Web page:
This paper reflects critically on what is the near-universal contemporary method of conceptualizing the tasks of the scholar of criminal punishment. It does so by the unusual route of considering the thought of Sir James Fitzjames Stephen, a towering figure in English law and political theory, one of its foremost historians of criminal law, and a prominent public intellectual of the late Victorian period. Notwithstanding Stephen's stature, there has as yet been no sustained effort to understand his views of criminal punishment. This article attempts to remedy this deficit. But its aims are not exclusively historical. Indeed, understanding Stephen's ideas about the nature of punishment serves two purposes, one historical and the other theoretical.
The historical aim is to elucidate Stephen's own thought, a subject which has been thoroughly contested and, unfortunately, deeply misunderstood. The primary culprit has been exactly the effort to pin down Stephen's ideas about punishment as retributivist, or consequentialist, or a specific hybrid. The drive to systematize Stephen's thought has had the regrettable effect of flattening it, in some cases unrecognizably. Though he followed Kant, Hegel, Beccaria, and Bentham, Stephen wrote at a time that preceded the full flowering of the philosophy of punishment by roughly a century, and his assumptions and arguments about the nature and purposes of punishment are an uncomfortable fit within the modern hard-edged methodology of punishment theory.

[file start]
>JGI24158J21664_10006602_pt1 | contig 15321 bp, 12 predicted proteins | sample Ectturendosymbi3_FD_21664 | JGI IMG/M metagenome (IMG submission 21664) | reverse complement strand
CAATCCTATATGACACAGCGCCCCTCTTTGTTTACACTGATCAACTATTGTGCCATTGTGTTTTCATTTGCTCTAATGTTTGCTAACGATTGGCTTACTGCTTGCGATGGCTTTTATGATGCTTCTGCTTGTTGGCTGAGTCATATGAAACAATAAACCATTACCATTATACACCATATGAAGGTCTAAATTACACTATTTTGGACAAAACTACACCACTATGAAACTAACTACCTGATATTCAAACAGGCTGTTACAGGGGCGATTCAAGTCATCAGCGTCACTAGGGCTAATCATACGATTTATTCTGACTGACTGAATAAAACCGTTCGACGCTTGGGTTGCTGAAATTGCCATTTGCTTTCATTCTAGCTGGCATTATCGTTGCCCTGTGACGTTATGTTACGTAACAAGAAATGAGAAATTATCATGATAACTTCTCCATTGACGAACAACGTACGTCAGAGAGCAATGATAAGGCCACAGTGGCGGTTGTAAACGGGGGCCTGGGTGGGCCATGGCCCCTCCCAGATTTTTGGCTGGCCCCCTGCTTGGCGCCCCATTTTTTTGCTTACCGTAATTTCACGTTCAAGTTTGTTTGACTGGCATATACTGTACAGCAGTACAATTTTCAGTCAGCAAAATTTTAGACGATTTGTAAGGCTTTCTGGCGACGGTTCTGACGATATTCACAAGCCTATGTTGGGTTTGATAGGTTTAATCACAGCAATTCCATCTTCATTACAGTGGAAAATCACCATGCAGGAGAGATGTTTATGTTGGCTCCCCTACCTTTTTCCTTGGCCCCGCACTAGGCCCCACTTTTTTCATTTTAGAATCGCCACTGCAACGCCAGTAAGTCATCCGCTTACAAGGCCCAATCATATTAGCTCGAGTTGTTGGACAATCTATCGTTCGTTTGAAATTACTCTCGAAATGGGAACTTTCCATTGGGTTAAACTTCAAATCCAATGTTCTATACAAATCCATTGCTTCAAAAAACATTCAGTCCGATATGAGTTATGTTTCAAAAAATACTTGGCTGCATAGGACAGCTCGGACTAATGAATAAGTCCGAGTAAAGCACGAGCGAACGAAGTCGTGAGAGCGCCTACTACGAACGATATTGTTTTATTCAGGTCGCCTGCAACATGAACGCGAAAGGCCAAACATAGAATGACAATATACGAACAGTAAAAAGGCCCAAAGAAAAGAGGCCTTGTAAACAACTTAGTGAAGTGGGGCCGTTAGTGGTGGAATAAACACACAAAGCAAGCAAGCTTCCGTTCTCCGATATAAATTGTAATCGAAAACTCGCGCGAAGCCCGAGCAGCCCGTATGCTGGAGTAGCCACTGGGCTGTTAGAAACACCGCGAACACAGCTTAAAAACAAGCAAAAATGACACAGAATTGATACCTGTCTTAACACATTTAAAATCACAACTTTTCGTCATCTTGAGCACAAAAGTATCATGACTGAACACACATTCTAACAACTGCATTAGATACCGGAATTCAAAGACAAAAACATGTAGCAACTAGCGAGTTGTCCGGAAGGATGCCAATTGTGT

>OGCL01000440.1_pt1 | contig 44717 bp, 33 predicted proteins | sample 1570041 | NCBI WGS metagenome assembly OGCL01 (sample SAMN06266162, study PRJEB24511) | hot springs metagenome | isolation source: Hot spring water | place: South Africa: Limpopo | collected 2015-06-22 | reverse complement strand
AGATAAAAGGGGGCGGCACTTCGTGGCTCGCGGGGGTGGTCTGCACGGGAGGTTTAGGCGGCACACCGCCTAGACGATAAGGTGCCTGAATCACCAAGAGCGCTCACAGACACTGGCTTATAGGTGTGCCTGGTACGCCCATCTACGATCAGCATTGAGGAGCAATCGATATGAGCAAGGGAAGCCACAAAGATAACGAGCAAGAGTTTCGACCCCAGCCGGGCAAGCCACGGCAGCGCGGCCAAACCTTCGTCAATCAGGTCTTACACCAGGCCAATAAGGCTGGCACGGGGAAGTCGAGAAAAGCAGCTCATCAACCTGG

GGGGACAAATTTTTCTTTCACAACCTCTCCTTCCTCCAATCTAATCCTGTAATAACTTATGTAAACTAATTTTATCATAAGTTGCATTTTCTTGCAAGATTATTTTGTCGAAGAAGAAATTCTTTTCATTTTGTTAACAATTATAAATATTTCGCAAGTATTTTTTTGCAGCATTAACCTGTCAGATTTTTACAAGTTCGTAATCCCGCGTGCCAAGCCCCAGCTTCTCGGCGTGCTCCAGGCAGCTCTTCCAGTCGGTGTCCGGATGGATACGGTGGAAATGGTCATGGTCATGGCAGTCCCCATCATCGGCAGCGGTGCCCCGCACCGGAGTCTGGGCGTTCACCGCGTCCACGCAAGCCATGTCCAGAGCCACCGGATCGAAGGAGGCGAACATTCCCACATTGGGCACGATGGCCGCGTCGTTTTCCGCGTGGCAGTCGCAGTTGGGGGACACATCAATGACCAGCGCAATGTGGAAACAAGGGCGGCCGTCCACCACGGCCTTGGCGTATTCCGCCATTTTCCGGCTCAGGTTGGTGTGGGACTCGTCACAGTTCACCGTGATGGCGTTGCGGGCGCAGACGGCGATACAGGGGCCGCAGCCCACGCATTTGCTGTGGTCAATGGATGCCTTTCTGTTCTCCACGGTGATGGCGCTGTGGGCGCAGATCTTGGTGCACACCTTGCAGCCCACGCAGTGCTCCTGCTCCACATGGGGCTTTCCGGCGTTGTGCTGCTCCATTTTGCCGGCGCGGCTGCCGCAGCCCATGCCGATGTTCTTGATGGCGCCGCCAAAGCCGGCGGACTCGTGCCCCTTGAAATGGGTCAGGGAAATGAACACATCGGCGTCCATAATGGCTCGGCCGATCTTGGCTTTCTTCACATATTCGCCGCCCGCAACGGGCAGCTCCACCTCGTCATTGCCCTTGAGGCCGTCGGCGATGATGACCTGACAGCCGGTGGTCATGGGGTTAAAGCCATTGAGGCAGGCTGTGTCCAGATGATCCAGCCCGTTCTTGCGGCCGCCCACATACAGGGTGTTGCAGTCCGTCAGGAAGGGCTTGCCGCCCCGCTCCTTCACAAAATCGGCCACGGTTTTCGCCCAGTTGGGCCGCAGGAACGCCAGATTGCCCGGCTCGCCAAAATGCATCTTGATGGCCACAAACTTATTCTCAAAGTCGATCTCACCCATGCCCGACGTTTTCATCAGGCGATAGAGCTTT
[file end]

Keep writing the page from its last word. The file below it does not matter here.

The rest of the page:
The theoretical aim concerns whether punishment theory might learn from its serious misunderstanding and misrepresentation of Stephen, whether and to what extent its own methodological assumptions ought to be adjusted in light of the paper's historical reconstruction. The article claims that that they might be, and arguably should be. Perhaps more than any other writer on the subject, Stephen poses a powerful challenge to the methodology of systematization in punishment theory; his ideas are an extended argument that an allegiance to system renders thought about the reasons for punishment less rich and more monolithic than they otherwise might be. The article suggests, first, that punishment theorists ought to open themselves to historical scholarship as a source of illumination in fashioning, and perhaps modifying, their sophisticated normative accounts; and second, the theoretical perspective that is most capable of internalizing historical studies and ideas would adopt a pluralistic view of the justification of punishment. The reason for examining neglected historical views is that one may actually improve one's theory by beclouding and complicating it with perspectives that do not match one's existing prescriptive views. And the reason for inclining toward pluralistic theoretical accounts is that it is precisely their untidy and unsystematic methodological commitments which make it possible for theory to learn from history.